Moscow (AsiaNews) - For people who knew him inside and outside the Russian Orthodox, Fr Pavel Adelgheim was a "priest of dialogue," yet a thorn in the side of the Orthodox Church because of his openly criticism of the Moscow Patriarchate. He was found dead Monday evening at his home in Pskov, allegedly stabbed by a man who was his guest.
The press office of the regional Interior Ministry Department said that the murder suspect was in police custody and that an investigation was underway.
A lawmaker from the Pskov region, Lev Shlosberg, told Dozhd TV that the suspect, Sergei Pchelinzev, a 27-year-old man with mental problems from Moscow, was staying at the priest's house in Constantine and Yelena Parish on the request of an acquaintance.
As he was chatting in the kitchen with the priest's wife, the young man stabbed the clergyman, mortally wounding him. As he was being arrested, he inflicted stab wounds on himself, and was taken to hospital.
Friends and relatives of the alleged killer have a different version of events. His former classmates at the Institute of Cinematography in Moscow portray him as a young man with a sunny disposition who was "perfectly healthy."
His mother explained that her son had gone to Pskov to prepare for his upcoming wedding.
The clergyman, 75, was known for his support, among other things, for the Pussy Riot singers who were sentenced to two years in prison for an anti-Putin performance inside Christ the Saviour Cathedral.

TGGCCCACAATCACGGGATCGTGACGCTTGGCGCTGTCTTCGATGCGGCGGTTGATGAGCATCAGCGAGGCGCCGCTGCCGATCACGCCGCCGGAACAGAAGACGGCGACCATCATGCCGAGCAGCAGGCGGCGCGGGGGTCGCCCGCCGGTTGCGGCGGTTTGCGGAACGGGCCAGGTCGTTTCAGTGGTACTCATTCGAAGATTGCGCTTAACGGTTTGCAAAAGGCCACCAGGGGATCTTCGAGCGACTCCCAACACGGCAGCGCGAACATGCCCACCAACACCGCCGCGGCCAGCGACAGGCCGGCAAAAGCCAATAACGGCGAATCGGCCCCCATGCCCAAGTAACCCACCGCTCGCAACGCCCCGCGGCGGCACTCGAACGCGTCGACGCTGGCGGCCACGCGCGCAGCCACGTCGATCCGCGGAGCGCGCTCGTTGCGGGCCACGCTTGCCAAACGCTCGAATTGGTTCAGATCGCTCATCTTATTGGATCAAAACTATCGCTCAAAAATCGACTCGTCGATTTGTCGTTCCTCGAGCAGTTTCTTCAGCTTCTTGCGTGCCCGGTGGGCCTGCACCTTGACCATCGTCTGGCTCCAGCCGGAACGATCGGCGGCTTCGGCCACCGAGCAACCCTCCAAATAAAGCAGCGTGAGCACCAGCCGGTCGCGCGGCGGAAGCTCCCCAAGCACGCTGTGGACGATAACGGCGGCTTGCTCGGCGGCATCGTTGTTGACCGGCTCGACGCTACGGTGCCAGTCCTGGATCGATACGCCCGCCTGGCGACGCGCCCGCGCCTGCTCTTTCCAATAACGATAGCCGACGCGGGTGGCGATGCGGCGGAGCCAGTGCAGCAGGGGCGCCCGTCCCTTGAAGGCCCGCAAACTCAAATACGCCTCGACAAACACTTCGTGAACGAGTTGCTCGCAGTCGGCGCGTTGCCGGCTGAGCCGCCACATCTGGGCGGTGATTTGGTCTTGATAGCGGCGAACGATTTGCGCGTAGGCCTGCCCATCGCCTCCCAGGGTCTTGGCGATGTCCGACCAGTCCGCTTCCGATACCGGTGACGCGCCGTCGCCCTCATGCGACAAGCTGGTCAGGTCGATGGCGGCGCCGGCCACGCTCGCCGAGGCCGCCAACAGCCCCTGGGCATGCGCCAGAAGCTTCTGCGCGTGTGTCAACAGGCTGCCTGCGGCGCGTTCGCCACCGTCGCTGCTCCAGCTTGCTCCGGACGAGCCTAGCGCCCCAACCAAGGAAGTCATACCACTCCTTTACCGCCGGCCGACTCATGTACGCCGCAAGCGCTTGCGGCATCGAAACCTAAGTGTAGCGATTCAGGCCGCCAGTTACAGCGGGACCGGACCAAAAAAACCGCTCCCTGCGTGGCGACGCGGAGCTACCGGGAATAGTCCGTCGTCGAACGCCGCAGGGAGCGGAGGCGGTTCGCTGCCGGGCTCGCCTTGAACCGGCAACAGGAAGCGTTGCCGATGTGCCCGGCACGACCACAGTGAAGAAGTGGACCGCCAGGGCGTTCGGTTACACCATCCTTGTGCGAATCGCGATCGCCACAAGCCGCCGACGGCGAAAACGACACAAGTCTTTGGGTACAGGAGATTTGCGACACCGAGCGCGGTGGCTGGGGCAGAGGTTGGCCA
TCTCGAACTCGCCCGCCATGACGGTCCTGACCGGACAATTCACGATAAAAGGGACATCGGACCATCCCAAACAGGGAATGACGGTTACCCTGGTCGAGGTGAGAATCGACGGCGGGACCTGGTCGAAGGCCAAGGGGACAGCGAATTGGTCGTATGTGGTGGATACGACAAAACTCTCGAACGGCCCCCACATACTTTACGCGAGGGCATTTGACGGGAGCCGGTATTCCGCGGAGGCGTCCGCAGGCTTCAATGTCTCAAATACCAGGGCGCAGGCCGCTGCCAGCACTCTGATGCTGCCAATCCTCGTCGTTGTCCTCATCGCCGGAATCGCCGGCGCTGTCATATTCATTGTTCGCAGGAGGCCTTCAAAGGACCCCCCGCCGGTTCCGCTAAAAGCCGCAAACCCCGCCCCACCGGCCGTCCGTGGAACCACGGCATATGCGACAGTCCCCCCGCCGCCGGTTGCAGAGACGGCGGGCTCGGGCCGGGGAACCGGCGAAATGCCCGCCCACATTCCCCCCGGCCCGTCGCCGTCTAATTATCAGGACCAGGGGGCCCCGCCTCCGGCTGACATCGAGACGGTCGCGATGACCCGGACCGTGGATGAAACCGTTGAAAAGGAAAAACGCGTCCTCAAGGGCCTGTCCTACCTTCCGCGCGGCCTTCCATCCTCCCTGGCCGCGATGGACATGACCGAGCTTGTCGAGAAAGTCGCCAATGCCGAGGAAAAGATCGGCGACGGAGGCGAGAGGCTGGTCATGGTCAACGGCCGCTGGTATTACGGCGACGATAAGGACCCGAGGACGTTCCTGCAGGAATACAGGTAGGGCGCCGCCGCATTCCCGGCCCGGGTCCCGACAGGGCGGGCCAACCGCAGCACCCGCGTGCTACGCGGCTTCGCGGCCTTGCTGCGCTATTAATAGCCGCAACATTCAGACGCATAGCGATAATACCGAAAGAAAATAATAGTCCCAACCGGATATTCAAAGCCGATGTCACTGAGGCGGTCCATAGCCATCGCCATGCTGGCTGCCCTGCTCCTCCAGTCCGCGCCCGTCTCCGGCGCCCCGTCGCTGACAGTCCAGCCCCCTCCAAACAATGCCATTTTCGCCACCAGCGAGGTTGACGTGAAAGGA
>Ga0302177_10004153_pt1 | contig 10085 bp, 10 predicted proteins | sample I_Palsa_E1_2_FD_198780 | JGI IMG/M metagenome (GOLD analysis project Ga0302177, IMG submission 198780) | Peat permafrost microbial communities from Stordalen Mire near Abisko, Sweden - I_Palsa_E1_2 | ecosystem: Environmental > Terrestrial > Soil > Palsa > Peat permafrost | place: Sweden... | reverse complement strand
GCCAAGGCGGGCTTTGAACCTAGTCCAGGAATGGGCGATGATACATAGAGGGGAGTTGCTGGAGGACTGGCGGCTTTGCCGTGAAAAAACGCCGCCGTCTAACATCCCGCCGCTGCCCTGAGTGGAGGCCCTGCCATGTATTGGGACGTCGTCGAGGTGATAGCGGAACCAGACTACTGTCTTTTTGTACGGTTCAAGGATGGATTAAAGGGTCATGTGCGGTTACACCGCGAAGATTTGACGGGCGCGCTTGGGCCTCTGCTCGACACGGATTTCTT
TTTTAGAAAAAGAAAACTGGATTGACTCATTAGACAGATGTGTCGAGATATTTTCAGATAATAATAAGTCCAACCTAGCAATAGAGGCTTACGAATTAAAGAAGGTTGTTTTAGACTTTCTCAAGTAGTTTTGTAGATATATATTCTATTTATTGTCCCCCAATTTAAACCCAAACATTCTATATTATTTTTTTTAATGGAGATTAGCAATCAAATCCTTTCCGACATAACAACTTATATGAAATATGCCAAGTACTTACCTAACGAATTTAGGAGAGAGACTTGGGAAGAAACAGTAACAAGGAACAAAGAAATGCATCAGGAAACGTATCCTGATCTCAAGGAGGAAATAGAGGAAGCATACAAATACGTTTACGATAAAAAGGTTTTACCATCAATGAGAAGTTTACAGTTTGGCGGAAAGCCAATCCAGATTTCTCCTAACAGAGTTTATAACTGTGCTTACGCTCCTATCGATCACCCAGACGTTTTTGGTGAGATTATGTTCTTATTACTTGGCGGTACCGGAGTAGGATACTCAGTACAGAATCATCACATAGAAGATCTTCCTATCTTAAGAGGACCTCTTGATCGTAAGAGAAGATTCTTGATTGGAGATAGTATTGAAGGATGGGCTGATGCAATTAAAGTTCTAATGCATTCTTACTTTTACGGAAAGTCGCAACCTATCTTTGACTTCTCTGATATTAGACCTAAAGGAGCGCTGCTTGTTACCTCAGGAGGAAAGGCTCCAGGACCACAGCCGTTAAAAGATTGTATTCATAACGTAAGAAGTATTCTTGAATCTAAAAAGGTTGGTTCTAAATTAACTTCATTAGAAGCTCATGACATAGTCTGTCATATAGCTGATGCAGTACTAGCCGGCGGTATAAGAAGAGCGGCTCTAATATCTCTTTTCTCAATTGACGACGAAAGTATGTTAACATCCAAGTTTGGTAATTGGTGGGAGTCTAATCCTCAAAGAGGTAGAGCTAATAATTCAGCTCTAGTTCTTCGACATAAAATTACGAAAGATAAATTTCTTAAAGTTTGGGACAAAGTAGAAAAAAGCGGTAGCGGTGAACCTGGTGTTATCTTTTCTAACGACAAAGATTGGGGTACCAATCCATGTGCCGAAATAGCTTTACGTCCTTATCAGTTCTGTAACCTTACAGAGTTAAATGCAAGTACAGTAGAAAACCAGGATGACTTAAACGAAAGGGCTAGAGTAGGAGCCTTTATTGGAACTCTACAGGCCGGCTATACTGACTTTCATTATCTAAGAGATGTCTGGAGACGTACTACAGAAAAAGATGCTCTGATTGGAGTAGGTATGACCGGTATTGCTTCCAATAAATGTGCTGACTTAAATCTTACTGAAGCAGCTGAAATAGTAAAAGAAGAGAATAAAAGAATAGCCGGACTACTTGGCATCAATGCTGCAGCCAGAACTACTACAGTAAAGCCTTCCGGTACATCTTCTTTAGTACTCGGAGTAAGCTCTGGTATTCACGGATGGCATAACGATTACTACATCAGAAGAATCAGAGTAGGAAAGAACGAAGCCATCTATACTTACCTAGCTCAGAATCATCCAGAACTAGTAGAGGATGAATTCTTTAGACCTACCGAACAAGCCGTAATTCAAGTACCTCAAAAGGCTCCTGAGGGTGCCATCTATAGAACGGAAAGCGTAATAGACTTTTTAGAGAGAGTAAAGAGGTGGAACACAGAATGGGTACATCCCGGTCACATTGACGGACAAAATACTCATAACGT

Fr Pavel signed a petition calling on the Patriarch Kirill to show compassion towards the members of the feminist punk band.
"The women," he wrote on a blog, "have unmasked the lie of the Russian Orthodox Church and its unnatural bond with the Russian Federation," he wrote.
Many people who knew Fr Pavel remember him as a man of courage and integrity. Ordained a priest during Soviet times in 1964, he was arrested five years later for distributing samizdat (self-published) religious literature.
In 1970, he was sentenced to three years in a labour camp for defaming the Soviet regime. During his confinement, he lost the use of his right leg and was released in 1972, disabled.
In 1976, he began working in the Diocese of Pskov, but quickly began to get into trouble with the Church hierarchy.
In recent years, he was highly critical of the Moscow Patriarchate for its top-down structure and Orthodox bishops for their corrupt behaviour. Still, he never took the extreme decision of leaving the Church.
Lawmaker Shlosberg compared Fr Pavel's "martyrdom" to that of Aleksander Men, a famous Orthodox priest and theologian, who was critical of those in power, killed 9 September 1990, on the outskirts of Moscow, in mysterious circumstances.
Pravmir.ru, a religious information site, remembered Fr Pavel as a thorn in the side of the Russian Orthodox Church.
"He spoke his mind and stood by his words, even in Soviet times, when homilies did not bring golden mitres but years of detention."
"He was a man who was not afraid, who could not be wished away, whose words and existence were meaningful," Bible scholar and commentator Andrei Desnizki wrote.
A spokesman for Russian Patriarch Kirill said the latter would pray for Fr Pavel's soul.